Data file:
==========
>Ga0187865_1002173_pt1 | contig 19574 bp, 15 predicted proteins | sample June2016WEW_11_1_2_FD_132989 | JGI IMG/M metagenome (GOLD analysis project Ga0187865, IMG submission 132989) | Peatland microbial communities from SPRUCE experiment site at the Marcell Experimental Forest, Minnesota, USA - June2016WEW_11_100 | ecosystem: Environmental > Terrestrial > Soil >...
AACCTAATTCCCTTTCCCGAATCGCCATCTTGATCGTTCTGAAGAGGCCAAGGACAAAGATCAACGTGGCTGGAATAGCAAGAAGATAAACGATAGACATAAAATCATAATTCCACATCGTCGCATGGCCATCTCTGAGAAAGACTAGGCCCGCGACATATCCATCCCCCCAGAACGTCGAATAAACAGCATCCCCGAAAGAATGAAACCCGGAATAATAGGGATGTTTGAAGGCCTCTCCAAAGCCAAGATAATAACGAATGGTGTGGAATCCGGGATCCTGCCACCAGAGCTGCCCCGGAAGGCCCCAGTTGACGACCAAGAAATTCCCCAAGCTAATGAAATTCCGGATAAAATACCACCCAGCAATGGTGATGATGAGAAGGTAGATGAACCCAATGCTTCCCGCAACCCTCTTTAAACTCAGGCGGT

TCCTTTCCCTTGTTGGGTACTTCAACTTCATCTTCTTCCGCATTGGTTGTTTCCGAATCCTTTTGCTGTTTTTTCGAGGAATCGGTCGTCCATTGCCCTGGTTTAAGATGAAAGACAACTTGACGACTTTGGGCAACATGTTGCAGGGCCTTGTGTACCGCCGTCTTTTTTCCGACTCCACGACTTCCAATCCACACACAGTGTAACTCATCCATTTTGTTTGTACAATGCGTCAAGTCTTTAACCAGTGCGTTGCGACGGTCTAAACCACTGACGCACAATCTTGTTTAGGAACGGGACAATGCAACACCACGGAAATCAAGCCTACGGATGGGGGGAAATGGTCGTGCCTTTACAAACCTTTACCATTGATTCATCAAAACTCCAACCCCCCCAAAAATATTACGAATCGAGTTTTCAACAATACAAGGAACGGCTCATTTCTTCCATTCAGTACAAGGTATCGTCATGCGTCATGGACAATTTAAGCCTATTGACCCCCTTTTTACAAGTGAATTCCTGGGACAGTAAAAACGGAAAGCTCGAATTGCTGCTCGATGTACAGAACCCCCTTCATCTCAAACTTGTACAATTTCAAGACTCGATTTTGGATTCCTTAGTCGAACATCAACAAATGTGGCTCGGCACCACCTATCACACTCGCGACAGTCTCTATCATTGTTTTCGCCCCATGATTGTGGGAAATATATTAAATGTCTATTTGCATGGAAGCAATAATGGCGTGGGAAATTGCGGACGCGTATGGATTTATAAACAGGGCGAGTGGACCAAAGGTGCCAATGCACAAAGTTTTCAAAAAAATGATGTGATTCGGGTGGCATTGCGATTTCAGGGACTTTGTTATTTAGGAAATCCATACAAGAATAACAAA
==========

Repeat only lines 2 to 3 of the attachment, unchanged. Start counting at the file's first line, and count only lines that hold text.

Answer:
AACCTAATTCCCTTTCCCGAATCGCCATCTTGATCGTTCTGAAGAGGCCAAGGACAAAGATCAACGTGGCTGGAATAGCAAGAAGATAAACGATAGACATAAAATCATAATTCCACATCGTCGCATGGCCATCTCTGAGAAAGACTAGGCCCGCGACATATCCATCCCCCCAGAACGTCGAATAAACAGCATCCCCGAAAGAATGAAACCCGGAATAATAGGGATGTTTGAAGGCCTCTCCAAAGCCAAGATAATAACGAATGGTGTGGAATCCGGGATCCTGCCACCAGAGCTGCCCCGGAAGGCCCCAGTTGACGACCAAGAAATTCCCCAAGCTAATGAAATTCCGGATAAAATACCACCCAGCAATGGTGATGATGAGAAGGTAGATGAACCCAATGCTTCCCGCAACCCTCTTTAAACTCAGGCGGT

TCCTTTCCCTTGTTGGGTACTTCAACTTCATCTTCTTCCGCATTGGTTGTTTCCGAATCCTTTTGCTGTTTTTTCGAGGAATCGGTCGTCCATTGCCCTGGTTTAAGATGAAAGACAACTTGACGACTTTGGGCAACATGTTGCAGGGCCTTGTGTACCGCCGTCTTTTTTCCGACTCCACGACTTCCAATCCACACACAGTGTAACTCATCCATTTTGTTTGTACAATGCGTCAAGTCTTTAACCAGTGCGTTGCGACGGTCTAAACCACTGACGCACAATCTTGTTTAGGAACGGGACAATGCAACACCACGGAAATCAAGCCTACGGATGGGGGGAAATGGTCGTGCCTTTACAAACCTTTACCATTGATTCATCAAAACTCCAACCCCCCCAAAAATATTACGAATCGAGTTTTCAACAATACAAGGAACGGCTCATTTCTTCCATTCAGTACAAGGTATCGTCATGCGTCATGGACAATTTAAGCCTATTGACCCCCTTTTTACAAGTGAATTCCTGGGACAGTAAAAACGGAAAGCTCGAATTGCTGCTCGATGTACAGAACCCCCTTCATCTCAAACTTGTACAATTTCAAGACTCGATTTTGGATTCCTTAGTCGAACATCAACAAATGTGGCTCGGCACCACCTATCACACTCGCGACAGTCTCTATCATTGTTTTCGCCCCATGATTGTGGGAAATATATTAAATGTCTATTTGCATGGAAGCAATAATGGCGTGGGAAATTGCGGACGCGTATGGATTTATAAACAGGGCGAGTGGACCAAAGGTGCCAATGCACAAAGTTTTCAAAAAAATGATGTGATTCGGGTGGCATTGCGATTTCAGGGACTTTGTTATTTAGGAAATCCATACAAGAATAACAAA